German Chancellor Schröder has stressed that the need for a decision on an EU Constitution by the end of this year. In a statement published Saturday, he said his country will not offer concessions on voting rights.
Schröder is all in favor of the EU constitution, but not at all costs.
Following last month’s failed attempt to approve an EU constitution, European leaders have been busy pointing fingers at each other and passing the blame for the row over voting right. Spain and Poland have aligned themselves against Germany and France in opposing a proposal to replace the current complex voting system with one that allows for a simple majority of 13 nations (from 25) as long as they represent 60 percent of the EU’s 450 million population. Berlin and Paris are clearly in favor of the reformed procedure put forth in the constitution and have criticized the blocking by the other two.
"We have put on the table what we believe is right," Schröder was quoted in the newsmagazine Der Spiegel. "We must see by the end of 2004 at the latest whether we can reach a decision on this basis."
"Of course we will have to see where we can give ground to one or another (country)," he added, "but concessions on the weighting of votes are out of the question."
Spain and Poland refused to endorse the new voting system claiming it would put too much power in the hands of more populous Germany, France, Britain and Italy, which already dominate the EU on the sheer basis on their strong economies. The two smaller members want to retain a system adopted in the Nice Treaty of 2000 that gave them each 27 votes against 29 for France and Germany.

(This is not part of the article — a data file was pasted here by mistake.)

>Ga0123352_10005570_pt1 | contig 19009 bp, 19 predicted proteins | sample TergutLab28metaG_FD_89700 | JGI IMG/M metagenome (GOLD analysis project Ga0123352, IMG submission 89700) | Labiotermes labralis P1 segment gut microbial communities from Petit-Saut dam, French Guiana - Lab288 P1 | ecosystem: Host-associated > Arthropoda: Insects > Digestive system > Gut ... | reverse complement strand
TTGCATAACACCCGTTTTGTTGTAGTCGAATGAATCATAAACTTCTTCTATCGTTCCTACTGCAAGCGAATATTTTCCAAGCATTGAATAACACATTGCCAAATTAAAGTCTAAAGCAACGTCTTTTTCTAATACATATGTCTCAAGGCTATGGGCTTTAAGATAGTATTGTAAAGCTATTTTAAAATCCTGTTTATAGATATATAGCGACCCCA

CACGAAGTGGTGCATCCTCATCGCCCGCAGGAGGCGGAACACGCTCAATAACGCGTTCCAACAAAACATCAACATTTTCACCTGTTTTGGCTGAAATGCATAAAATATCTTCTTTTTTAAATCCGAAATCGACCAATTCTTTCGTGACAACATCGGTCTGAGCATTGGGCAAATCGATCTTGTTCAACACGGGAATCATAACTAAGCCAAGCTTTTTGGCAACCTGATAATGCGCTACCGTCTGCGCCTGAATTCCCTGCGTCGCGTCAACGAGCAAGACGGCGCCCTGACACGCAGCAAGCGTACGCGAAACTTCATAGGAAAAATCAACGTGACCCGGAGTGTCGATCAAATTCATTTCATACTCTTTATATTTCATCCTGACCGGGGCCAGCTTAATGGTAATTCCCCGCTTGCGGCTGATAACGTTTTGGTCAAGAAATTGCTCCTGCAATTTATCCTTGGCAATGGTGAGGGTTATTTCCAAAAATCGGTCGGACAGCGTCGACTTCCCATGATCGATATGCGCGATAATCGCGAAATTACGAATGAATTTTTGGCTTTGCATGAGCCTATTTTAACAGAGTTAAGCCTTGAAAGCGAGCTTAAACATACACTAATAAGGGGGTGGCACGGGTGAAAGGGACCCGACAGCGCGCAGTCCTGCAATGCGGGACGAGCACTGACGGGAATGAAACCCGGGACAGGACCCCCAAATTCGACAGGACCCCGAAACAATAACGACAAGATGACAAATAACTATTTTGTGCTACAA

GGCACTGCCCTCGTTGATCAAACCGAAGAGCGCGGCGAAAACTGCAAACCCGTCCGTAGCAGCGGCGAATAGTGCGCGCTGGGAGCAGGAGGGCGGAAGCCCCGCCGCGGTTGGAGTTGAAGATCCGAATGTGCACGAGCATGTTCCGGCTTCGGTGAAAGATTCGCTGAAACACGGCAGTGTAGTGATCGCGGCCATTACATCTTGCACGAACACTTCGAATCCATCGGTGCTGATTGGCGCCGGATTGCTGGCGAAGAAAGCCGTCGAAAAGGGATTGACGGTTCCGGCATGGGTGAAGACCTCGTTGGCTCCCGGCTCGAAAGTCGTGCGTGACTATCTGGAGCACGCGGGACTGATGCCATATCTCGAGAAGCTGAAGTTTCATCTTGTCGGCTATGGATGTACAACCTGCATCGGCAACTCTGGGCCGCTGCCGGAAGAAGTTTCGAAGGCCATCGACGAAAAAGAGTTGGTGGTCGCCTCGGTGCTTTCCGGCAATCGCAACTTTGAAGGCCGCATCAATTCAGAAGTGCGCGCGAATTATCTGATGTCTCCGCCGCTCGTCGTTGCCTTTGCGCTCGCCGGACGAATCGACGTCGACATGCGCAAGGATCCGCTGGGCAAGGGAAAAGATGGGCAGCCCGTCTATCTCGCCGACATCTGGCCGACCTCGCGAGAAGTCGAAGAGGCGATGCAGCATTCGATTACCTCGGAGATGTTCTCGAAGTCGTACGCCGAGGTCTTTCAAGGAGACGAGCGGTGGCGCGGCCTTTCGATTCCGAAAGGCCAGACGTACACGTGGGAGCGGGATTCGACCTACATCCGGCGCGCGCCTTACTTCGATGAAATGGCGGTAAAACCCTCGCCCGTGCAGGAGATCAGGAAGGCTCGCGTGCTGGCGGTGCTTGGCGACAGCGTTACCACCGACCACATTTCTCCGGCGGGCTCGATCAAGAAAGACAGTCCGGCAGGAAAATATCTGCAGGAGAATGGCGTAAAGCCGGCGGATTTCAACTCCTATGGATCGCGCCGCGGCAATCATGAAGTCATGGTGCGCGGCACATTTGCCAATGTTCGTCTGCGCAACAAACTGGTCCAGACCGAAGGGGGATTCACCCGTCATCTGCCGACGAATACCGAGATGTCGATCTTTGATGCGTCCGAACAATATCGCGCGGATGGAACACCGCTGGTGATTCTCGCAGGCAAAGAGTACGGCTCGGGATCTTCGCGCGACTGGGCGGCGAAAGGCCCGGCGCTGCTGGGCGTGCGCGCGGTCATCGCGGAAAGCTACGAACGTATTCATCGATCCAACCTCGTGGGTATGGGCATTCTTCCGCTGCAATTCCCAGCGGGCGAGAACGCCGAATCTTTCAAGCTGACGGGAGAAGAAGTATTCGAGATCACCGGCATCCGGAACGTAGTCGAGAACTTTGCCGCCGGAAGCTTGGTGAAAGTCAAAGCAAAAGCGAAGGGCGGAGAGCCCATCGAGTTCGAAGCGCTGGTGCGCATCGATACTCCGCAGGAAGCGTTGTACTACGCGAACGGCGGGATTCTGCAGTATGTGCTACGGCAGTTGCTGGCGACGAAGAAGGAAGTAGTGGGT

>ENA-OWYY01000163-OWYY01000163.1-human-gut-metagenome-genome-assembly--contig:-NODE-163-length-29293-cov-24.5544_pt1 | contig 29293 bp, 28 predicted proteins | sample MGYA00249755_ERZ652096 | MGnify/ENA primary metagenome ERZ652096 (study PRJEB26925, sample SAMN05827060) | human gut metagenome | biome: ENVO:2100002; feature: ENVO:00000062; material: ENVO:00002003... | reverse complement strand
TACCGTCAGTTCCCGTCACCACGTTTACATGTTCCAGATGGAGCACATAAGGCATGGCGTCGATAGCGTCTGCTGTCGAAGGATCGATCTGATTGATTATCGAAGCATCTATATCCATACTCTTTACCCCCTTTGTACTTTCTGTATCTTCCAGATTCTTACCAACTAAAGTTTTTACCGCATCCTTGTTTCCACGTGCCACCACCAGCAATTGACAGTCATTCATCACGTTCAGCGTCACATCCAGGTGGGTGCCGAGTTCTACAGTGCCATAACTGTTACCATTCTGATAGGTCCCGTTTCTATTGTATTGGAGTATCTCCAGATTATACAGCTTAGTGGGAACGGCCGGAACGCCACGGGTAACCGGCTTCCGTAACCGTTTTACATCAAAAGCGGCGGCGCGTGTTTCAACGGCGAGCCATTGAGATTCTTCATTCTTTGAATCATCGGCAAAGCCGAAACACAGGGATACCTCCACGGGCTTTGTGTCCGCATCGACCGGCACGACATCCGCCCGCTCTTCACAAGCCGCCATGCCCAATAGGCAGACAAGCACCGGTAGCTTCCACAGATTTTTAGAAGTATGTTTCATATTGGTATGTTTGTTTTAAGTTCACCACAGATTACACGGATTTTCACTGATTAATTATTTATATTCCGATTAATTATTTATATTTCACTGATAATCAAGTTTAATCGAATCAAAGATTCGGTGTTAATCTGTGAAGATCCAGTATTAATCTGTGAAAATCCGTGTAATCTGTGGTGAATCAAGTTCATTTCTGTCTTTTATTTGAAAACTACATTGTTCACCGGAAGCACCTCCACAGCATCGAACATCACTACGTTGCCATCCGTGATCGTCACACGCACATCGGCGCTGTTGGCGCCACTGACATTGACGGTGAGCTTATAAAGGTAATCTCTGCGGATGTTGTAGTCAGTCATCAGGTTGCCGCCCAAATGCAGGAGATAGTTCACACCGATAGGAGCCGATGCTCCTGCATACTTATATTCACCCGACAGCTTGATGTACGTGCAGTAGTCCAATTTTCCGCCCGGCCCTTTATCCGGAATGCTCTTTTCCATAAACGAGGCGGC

In response to the derailed summit in Brussels, French President Jacques Chirac suggested that a "pioneer group" of nations could move forward alone with closer cooperation on areas such as the economy, justice and defense. The idea of a "two-speed Europe," however, has drawn a harsh response from many other members.
Schröder, who in the past year has moved his country on a path close to Paris, said he does not necessarily embrace the notion of a core Europe with other members on the sideline. "I don't want this," he told Der Spiegel, "but I must prepare myself for the fact that developments could go in this direction."
Taking over the EU's rotating six-month presidency on Thursday, Irish Prime Minister Bertie Ahern forecast that the bickering members would eventually agree on a constitution. But he conceded it would be "quite a long task" that could stretch beyond 2004.